The Latin motto of the City of London is "Domine dirige nos", which translates as "Lord, direct (guide) us". It appears to have been adopted in the 17th century, as the earliest record of it is was first recorded in 1633.
A banner of the arms (the design on the shield) is flown as a flag.
The City of London, prior to 1889 was an (independent) city with its own police force and and with poorlaw acting within its own jurisdiction. According to the topographer, John Marius Wilson, who in 1869 in his Imperial Gazetteer of England and Wales, implied it was a county. It was not, however, until 1889 when Parliament passed the Local Government Act that it indeed officially became a county. At least 96 parishes lay within the city walls . Another 10 parishes resided just outside the city walls, yet were considered as part of the City of London proper, with 8 precincts and inns of courts under its jurisdiction as well.
The following 106 parishes comprised the City of London, along with its 8 precincts:
St. Alban, Woodstreet Allhallows, Barking Allhallows, Bread-street Allhallows-the-Great Allhallows, Honey-lane Allhallows-the-Less, 79 Allhallows, Lombard-street, 415 Allhallows, London-wall, 1,999 Allhallows, Staining, 358 St. Alphage, Sion-college, 699 St. Andrew, Hubbard, 205 St. Andrew, Undershaft, 1,071 St. Andrew-by-the-Wardrobe, 682 Sts. Ann and Agnes, Aldersgate, 362 St. Anne, Blackfriars, 2,615 St. Antholin, 263 St. Augustine, Watlingstreet, 110 St. Bartholomew-by-the-Royal Exchange, 236 St. Benet, Fink, 213 St. Benet, Gracechurchstreet, 278 St. Benet, Pauls-wharf, 537 St. Benet, Sherehog, 114 St. Botolph, Billingsgate, 222 Christchurch, Newgate-street, 1,975 St. Christopher-le-Stock, 23 St. Clement, Eastcheap, 198 St. Dionis, Backchurch, 534 St. Dunstan-in-the-East, 971 St. Edmundthe-King, 333 St. Ethelburga, 606 St. Faith-theVirgin, 761 St. Gabriel, Fenchurch-street, 178 St. George, Botolph-lane, 217 St. Gregory-by-St. Paul, 1,15 4 St. Helen, Bishopsgate, 558 St. James, Duke'splace, 851 St. James, Garlick-Hythe, 461 St. Johnthe-Baptist, Walbrook, 132 St. John-the-Evangelist, 27 St. John-Zachary, 132 St. Katherine-Coleman, 444 St. Katherine-Cree, 1,794 St. Lawrence, Jewry, 410 St. Lawrence, Pountney, 233 St. Leonard, Eastcheap, 111 St. Leonard, Foster-lane, 297 St. Magnus-theMartyr, 197 St. Margaret, Lothbury, 164 St. Margaret, Moses, 137 St. Margaret, New Fish-street, 317 St. Margaret, Pattens, 103 St. Martin, Ludgate, 1,080 St. Martin, Orgars, 296 St. Martin, Outwich, 165 St. Martin, Pomroy, 185 St. Martin, Vintry, 244 St. Mary, Abchurch, 264 St. Mary, Aldermanbury, 443 St. Mary, Aldermary, 232 St. Mary-le-Bow, 317 St. Mary, Bothaw, 161 St. Mary, Colechurch, 164 St. Mary-at-Hill, 738 St. Mary-Magdalen, Old Fish-street, 732 St. Mary-Magdalen, Milk-street, 125 St. Mary, Mounthaw, 474 St. Mary, Somerset, 271 St. Mary, Staining, 161 St. Mary, Woolchurch-Haw, 102 St. Mary, Woolnoth, 291 St. Matthew, Friday-street, 167 St. Michael, Bassishaw, 501 St. Michael, Cornhill, 371 St. Michael, Crooked-lane, 323 St. Michael-PaternosterRoyal, 169 St. Michael, Queenhithe, 548 St. Michaelle-Quern, 74 St. Michael, Wood-street, 214 St. Mildred, Bread-street, 86 St. Mildred, Poultry, 257 St. Nicholas, Acons, 168 St. Nicholas, Cole-Abbey, 230 St. Nicholas, Olave, 355 St. Olave-Hart-street-with-St. Nicholas-in-the-Shambles, 757 St. Olave, Old Jewry, 143 St. Olave, Silver-street, 527 St. Pancras, Soperlane, 76 St. Peter, Cornhill, 533 St. Peter-near-Paulswharf, 410 St. Peter-le-Poer, Broad-street, 540 St. Peter, Westcheap, 1 48 St. Stephen, Coleman-street, 3,324 St. Stephen, Walbrook, 300 St. Swithin, London Stone, 297 St. Thomas-the-Apostle, 112 Holy Trinity-the-Less, 553 St. Vedast, Foster-lane, 278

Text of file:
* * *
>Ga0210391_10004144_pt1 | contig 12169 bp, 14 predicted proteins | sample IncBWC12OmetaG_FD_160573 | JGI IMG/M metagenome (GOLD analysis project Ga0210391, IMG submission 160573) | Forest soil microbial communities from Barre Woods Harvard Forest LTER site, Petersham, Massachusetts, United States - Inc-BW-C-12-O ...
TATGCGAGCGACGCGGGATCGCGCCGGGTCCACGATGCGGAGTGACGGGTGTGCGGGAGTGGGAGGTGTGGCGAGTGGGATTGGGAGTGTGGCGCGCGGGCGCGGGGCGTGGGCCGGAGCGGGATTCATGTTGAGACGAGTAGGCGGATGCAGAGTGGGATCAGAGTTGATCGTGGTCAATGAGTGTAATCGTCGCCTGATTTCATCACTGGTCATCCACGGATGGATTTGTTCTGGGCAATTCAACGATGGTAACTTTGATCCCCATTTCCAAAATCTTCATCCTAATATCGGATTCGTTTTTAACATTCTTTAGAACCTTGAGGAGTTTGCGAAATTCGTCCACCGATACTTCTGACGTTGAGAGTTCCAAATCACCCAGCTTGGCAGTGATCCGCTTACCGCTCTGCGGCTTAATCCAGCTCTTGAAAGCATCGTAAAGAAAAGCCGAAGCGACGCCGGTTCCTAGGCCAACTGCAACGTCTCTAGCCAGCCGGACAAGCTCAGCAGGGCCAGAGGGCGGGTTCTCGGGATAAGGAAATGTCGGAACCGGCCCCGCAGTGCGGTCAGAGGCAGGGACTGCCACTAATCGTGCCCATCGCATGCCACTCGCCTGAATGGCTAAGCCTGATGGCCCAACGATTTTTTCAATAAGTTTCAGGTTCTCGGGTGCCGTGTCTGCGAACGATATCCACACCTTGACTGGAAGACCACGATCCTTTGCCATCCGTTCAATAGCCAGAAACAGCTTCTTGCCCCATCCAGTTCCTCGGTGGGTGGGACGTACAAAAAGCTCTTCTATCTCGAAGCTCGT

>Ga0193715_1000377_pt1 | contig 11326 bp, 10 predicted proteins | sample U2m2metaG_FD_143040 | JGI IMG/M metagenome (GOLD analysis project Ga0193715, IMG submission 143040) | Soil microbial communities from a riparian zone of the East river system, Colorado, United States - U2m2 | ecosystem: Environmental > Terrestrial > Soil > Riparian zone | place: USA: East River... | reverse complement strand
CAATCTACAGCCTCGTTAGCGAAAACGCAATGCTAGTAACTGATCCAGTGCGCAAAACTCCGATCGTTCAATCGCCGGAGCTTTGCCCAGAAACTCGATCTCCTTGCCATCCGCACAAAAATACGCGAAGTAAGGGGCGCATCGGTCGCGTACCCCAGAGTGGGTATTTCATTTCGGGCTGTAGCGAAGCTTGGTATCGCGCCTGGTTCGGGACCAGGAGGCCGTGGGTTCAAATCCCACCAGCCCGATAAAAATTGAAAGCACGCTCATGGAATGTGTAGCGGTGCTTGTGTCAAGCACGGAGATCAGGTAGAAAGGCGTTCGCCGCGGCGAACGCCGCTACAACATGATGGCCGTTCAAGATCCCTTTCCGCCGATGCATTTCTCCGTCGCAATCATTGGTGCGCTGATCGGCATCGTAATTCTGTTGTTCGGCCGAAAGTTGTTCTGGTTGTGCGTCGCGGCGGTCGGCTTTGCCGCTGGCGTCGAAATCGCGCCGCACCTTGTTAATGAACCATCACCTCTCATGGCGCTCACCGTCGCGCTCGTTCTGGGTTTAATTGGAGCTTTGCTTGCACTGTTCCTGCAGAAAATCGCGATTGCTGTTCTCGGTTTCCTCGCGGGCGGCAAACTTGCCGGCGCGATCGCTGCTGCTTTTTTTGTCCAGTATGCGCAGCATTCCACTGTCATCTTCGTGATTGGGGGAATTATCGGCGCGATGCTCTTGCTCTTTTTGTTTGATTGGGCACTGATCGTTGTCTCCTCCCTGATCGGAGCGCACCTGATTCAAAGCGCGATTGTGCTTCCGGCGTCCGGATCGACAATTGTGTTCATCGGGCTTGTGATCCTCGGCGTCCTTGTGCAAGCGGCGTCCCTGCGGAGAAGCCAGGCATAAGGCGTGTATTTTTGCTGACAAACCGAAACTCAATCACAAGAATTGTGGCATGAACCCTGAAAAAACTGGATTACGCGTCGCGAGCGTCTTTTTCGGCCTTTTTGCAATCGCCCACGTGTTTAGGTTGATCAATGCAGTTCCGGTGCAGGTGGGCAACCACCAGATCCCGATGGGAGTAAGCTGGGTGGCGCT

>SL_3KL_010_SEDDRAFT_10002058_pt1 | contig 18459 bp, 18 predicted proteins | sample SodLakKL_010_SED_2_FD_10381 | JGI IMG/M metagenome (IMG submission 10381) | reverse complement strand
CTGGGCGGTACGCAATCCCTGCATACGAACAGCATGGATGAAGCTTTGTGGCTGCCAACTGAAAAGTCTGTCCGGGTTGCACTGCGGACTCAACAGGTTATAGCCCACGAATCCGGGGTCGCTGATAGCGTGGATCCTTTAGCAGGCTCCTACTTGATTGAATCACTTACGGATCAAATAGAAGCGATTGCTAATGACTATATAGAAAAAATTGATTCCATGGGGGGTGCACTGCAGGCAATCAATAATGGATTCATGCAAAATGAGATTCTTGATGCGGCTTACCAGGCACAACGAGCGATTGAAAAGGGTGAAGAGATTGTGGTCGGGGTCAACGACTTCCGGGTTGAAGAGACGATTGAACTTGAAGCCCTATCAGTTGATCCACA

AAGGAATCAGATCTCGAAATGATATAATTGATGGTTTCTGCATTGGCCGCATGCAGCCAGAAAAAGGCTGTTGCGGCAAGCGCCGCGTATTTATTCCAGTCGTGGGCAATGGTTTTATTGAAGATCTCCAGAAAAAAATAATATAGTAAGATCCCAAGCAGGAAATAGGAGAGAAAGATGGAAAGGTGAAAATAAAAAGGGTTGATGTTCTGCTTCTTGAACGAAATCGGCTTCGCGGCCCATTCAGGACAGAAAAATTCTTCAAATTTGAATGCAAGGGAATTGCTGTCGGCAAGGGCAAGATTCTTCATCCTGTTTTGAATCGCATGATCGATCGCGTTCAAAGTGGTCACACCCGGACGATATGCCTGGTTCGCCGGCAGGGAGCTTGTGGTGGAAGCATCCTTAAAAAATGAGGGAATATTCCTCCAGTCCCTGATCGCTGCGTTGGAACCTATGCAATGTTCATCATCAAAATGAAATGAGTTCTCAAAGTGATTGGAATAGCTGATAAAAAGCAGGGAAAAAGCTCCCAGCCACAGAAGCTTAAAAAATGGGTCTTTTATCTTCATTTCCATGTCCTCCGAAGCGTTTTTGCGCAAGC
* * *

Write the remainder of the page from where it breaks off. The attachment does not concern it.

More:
The parishes, considered as part of the City but lying without the walls, together with their respective pop. in 1861, are-- St. Andrew-Holborn-below-the-Bars, 6,337 St. Bartholomew-the-Great, 3,426 St. Bartholomew-the-Less, 849 St. Botolphwithout-Aldersgate, 4,744 St. Botolph-without-Aldgate, 9,421 St. Botolph-without-Bishopsgate, 11,569 St. Bride, 5,660 St. Dunstan-in-the-West, 2,511 St. Giles-without-Cripplegate, 13,498 St. Sepulchre-without-Newgate, 7,475 (part of)
Precincts, extra-parochial places, and Inns of Courts: Barnards-Inn, 69 Inner Temple, 148 Bridewell precinct, 410 Furnival's-Inn, (part of) 50 Middle Temple, 81 Inn'-Inn, Fleet-street, 75 Thavies-Inn, 185; Whitefriars' precinct, 1,155;